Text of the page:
Freedom, first and last

At the subatomic, quantum level upon which all physical matter appears to be built is freedom, probabilistic indeterminacy that manifests to us as choice or even purposefulness. Although ultimately subject to the physical laws of the universe, only a fraction of which we fully understand, as far as physical science can determine, this is freedom at its tiniest and most elemental.

Electrons, for example, spin around atomic nuclei in a cloud of varied trajectories, navigating and changing their distance from the nuclei seemingly at will. Such freedom of choice at the micro, subatomic level remains operative and observable at the scaled-up macro-level; when driving to the supermarket, for example, we freely make navigational choices all the time.

From a cellular standpoint, freedom of choice can be easily observed in plants. The apical meristem is the location in living plants where active growth takes place, at the tips of roots and shoots most prominently. It is here where the appearance of freedom of choice can be seen in the formation of white spots on otherwise green surfaces, for example. As plant cells divide in the apical meristem, the fate of becoming green or white is not entirely predetermined. While a generalized pattern of spots is genetically indicated, it is not absolute. For this reason the precise location of white spots varies from leaf to leaf on an individual plant. Turning white or green, it appears, is a matter of choice or resonance at the subatomic level. Shakespeare nailed it. To spot or not to spot? That is the question.

DNA is less of a rigid plan than a set of options; what science previously designated “junk” genes turns out to be a huge library of evolutionary options from which to choose. It’s life’s conditions that prompt such freedom of choice, what science now calls epigenetics. While the universe of genetic options – the library so to speak – may be limited, experiences, events, conditions, and reactions are virtually infinite; such are the epigenetic factors that act upon gene expression. In this way, the indeterminate nature of becoming embraces freedom.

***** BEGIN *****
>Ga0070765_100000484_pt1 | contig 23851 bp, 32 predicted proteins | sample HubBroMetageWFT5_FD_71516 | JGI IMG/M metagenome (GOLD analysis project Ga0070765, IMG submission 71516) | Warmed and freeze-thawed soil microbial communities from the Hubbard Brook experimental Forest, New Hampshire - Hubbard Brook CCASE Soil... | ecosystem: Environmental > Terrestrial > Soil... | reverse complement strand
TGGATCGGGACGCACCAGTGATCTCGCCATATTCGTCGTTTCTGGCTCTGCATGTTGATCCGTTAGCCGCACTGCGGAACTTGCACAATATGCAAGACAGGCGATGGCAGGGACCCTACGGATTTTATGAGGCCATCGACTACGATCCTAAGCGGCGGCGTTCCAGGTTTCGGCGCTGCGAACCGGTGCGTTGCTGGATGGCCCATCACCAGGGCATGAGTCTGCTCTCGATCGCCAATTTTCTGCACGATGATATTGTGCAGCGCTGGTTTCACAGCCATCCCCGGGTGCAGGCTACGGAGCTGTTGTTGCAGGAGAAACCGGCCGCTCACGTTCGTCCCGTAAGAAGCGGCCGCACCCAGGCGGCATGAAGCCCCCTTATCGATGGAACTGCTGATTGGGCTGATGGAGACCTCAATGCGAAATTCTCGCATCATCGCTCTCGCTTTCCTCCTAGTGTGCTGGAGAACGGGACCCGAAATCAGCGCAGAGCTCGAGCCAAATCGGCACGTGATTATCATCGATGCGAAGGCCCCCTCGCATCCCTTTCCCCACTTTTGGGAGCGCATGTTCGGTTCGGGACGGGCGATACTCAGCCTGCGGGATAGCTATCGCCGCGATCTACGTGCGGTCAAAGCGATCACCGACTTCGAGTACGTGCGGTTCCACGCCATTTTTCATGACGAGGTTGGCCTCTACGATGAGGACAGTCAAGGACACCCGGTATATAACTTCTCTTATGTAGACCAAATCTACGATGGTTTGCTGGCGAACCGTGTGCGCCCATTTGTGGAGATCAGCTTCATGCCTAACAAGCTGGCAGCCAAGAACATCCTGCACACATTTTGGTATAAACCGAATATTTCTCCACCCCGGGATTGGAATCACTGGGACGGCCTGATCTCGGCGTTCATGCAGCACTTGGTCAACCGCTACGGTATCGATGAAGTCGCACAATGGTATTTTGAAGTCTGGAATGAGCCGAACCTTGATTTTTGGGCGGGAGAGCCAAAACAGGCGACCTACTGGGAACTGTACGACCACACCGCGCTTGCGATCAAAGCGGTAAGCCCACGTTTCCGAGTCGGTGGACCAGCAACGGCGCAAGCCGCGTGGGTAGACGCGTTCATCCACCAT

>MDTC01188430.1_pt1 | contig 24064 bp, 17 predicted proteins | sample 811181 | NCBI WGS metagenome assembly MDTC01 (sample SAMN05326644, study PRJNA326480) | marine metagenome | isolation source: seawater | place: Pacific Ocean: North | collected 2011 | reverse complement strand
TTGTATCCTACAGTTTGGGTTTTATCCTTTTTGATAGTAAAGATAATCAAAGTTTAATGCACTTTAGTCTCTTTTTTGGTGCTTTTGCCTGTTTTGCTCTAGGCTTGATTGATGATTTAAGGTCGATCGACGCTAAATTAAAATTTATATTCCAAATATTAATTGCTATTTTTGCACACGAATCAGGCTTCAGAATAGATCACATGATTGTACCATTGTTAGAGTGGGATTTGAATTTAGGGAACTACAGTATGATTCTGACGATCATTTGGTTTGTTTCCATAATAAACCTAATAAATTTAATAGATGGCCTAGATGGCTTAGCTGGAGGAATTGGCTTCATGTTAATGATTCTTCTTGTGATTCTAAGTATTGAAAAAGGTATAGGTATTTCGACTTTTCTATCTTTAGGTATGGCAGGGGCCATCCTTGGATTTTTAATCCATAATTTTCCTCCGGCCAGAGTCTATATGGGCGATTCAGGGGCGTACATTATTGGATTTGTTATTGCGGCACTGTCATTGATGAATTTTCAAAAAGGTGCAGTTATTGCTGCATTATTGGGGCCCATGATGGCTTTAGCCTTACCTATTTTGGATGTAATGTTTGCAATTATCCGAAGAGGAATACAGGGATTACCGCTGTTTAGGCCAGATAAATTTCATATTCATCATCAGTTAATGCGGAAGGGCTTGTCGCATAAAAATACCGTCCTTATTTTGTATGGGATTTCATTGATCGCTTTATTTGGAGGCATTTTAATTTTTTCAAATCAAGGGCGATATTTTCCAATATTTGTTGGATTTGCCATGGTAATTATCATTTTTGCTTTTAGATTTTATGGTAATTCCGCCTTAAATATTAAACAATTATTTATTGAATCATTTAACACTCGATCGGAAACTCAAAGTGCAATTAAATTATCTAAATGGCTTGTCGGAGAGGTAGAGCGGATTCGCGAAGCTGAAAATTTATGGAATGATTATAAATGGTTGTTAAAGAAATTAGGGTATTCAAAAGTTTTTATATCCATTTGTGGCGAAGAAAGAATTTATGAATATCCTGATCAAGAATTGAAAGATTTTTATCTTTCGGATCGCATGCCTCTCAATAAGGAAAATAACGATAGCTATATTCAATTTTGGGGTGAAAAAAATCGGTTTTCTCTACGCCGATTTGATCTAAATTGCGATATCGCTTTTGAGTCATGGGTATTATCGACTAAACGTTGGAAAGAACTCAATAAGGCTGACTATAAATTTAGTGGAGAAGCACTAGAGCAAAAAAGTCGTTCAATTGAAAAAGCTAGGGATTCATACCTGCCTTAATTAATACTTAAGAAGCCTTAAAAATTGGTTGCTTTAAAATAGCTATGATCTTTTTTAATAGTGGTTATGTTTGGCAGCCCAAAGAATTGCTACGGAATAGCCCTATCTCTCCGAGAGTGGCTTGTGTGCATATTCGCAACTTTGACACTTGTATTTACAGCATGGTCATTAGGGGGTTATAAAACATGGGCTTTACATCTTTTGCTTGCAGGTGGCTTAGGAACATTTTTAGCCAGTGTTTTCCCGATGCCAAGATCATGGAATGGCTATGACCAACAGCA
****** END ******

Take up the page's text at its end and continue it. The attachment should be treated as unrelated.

Indeterminacy is not limited to the living; even inanimate matter is subject to variance at the subatomic, quantum level. Crystals, for example, display a process of orderly self-organization that’s almost life-like, a process that requires some sort of subatomic feedback mechanism or resonance that insures or varies the integrity of crystal formation, not altogether unlike what happens in a plant’s apical meristem.

The existence of such underlying feedback mechanisms in both living and non-living matter – and it’s worth noting here that living things are entirely comprised of non-living matter – points to a universe that is itself fundamentally free. In this sense, the universe is always monitoring itself and exercising its freedom. The self-organizing, free evolution of the cosmos has engendered our own and that of all animal life.

Classifying animals as wild is somewhat of a misnomer; non-domesticated animals are not wild, they are free, and while all living things are slaves to nature, unlike other animals, people struggle with freedom – freedom from others, freedom from the constraints of human systems, and even freedom from our own imagination and feelings.

Although having dispensed with fixed time and space, Einstein refused to accept the indeterminate freedom of quantum mechanics. “God,” he surmised, “does not play dice with the universe.” Yet, into this inconceivably vast, freely evolving universe you were born. Now imagine the probabilities of that!

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